An image of Glue Compressor's Sidechain Toggle button highlighted in red.
Glue Compressor's Sidechain Toggle button highlighted in red.

3. Enable the Sidechain Input

You need to enable the Glue Compressors sidechain circuit by engaging the “Sidechain” button. To do this, click on the “Sidechain” button so that it’s highlighted in yellow.

An image of Ableton's Glue Compressor with the "Sidechain" button engaged.
Glue Compressor's "Sidechain" button engaged.

4. Select a Sidechain Input Signal

Under “Audio From” there are two dropdown menus. The top dropdown menu says, “No Input,” and the bottom dropdown menu is empty; these menus are where you select the external source and tapping point.

If you wanted to tap signal from a kick drum that’s part of a drum rack you would select the track containing the drum rack in the upper dropdown menu, and the kick apart of the drum rack in the lower dropdown menu.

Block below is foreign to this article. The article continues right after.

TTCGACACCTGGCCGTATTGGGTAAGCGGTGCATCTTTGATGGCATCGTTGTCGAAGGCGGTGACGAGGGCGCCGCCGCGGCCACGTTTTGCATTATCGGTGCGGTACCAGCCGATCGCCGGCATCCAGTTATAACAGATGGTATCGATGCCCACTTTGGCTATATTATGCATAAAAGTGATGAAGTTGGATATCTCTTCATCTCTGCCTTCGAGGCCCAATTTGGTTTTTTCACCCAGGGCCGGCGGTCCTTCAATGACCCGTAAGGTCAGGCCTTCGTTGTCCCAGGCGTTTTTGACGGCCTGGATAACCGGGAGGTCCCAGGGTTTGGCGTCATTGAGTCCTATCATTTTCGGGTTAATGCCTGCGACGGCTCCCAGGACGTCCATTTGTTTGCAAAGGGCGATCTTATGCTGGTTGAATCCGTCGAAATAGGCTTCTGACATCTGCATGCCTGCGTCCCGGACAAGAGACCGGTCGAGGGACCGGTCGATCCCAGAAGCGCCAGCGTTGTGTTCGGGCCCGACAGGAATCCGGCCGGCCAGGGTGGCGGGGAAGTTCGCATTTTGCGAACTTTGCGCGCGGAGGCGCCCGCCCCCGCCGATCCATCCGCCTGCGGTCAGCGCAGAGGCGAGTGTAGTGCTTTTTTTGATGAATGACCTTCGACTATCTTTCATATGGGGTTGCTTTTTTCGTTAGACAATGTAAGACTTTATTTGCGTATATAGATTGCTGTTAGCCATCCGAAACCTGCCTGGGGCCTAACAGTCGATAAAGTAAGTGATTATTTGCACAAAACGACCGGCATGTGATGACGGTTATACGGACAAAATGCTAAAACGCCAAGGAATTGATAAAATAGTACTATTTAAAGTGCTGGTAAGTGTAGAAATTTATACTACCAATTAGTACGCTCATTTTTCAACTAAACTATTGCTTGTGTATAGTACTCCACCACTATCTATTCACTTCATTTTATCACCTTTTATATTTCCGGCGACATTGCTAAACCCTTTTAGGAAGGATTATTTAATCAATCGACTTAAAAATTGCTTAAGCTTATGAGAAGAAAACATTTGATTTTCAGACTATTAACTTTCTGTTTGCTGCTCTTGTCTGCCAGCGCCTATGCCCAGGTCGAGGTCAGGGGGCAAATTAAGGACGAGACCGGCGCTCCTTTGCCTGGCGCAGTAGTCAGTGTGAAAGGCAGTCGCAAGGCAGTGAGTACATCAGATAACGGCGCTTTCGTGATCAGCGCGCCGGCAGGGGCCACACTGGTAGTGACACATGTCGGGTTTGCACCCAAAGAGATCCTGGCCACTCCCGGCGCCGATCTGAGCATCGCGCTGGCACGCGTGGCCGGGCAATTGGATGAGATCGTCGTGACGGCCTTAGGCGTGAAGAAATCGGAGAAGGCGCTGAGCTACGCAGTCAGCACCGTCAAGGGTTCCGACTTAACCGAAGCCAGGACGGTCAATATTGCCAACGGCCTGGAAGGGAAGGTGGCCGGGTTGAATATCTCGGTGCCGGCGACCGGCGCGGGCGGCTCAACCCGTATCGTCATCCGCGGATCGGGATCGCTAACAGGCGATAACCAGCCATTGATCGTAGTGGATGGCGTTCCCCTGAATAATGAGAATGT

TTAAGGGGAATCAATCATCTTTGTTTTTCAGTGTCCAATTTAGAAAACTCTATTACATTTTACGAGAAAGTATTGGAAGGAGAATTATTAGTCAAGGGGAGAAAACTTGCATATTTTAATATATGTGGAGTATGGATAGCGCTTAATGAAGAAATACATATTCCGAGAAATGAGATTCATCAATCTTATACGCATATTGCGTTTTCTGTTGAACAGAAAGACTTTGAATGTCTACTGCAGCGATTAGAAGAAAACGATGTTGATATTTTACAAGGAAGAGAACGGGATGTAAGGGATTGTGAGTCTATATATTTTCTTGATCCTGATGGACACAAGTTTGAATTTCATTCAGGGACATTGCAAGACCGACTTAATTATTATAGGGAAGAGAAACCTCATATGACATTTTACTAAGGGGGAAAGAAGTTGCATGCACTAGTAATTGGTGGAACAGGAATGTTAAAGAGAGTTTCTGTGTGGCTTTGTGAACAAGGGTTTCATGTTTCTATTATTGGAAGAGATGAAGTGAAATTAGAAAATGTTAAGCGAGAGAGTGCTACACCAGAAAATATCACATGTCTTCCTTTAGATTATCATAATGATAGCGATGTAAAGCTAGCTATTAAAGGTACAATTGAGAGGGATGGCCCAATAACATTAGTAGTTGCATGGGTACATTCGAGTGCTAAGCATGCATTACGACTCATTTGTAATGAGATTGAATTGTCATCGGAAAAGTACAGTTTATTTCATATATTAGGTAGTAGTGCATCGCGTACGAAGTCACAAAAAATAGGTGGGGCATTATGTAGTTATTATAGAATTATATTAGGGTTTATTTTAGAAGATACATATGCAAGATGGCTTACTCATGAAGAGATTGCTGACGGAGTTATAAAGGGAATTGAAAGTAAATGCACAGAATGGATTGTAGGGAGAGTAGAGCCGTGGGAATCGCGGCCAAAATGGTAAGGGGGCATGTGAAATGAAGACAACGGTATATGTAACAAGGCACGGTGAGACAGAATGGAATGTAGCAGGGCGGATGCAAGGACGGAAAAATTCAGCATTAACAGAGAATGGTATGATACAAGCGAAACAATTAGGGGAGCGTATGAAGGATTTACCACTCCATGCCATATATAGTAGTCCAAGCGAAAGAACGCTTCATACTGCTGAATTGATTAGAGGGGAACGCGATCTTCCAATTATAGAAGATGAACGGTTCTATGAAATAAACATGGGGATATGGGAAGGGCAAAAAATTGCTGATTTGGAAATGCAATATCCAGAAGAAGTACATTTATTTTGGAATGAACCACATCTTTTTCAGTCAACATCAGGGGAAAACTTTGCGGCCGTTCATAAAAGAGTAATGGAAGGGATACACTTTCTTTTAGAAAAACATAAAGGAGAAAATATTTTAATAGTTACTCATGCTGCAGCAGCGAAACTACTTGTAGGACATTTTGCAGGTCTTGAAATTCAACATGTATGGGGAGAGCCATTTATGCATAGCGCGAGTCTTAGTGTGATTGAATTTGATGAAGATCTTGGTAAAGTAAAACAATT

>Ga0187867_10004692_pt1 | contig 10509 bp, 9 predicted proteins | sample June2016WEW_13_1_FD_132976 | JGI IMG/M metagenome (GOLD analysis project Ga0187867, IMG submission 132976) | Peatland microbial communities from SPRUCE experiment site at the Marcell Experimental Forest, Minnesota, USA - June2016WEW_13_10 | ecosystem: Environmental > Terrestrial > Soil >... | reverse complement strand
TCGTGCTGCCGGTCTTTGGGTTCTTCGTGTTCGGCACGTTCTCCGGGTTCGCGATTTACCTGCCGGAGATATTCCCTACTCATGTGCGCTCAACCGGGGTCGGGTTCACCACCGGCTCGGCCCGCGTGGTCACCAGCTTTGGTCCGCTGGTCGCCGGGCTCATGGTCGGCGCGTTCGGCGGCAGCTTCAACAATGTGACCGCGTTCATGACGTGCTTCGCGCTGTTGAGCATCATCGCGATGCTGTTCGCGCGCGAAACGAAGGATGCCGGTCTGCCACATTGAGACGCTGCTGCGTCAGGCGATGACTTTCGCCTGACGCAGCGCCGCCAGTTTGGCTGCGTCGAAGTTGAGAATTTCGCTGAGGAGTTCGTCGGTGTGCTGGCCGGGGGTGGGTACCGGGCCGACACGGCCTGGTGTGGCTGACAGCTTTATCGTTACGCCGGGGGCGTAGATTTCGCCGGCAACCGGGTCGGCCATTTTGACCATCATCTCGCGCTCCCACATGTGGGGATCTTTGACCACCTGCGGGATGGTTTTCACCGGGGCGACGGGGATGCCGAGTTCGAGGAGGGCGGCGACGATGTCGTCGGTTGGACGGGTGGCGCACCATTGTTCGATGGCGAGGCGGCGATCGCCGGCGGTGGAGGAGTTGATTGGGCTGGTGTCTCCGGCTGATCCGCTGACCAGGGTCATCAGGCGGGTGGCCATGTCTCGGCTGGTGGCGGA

You’ll have the option to choose whether to tap the signal pre FX, post FX, or post mixer. In most situations, I’ll tap the signal post FX so that all the processing applied to the source track is applied to the sidechain input signal.

This also lets me manipulate the level of the track I'm tapping signal from within Ableton’s Mixer Section without affecting the level of my sidechain input signal. If you choose to tap the signal post mixer, this would not be the case.

An image of "DRUMS" selected as the sidechain input track, and a kick drum being tapped post FX.
"DRUMS" selected as the sidechain input track, and a kick drum being tapped post FX.

5. Enable the Sidechain EQ

You can filter the sidechain signal by enabling the “EQ” button and choosing one of the 6 available filters.

To dial in these settings, click on the Sidechain Listen button, which is the small button marked with a set of headphones between the “Sidechain” button and “EQ” button.

You’ll be able to audition the sidechain signal and listen to how the filter you’ve selected is affecting it.

An image of Glue Compressor's "EQ" button and Headphone Listen button engaged.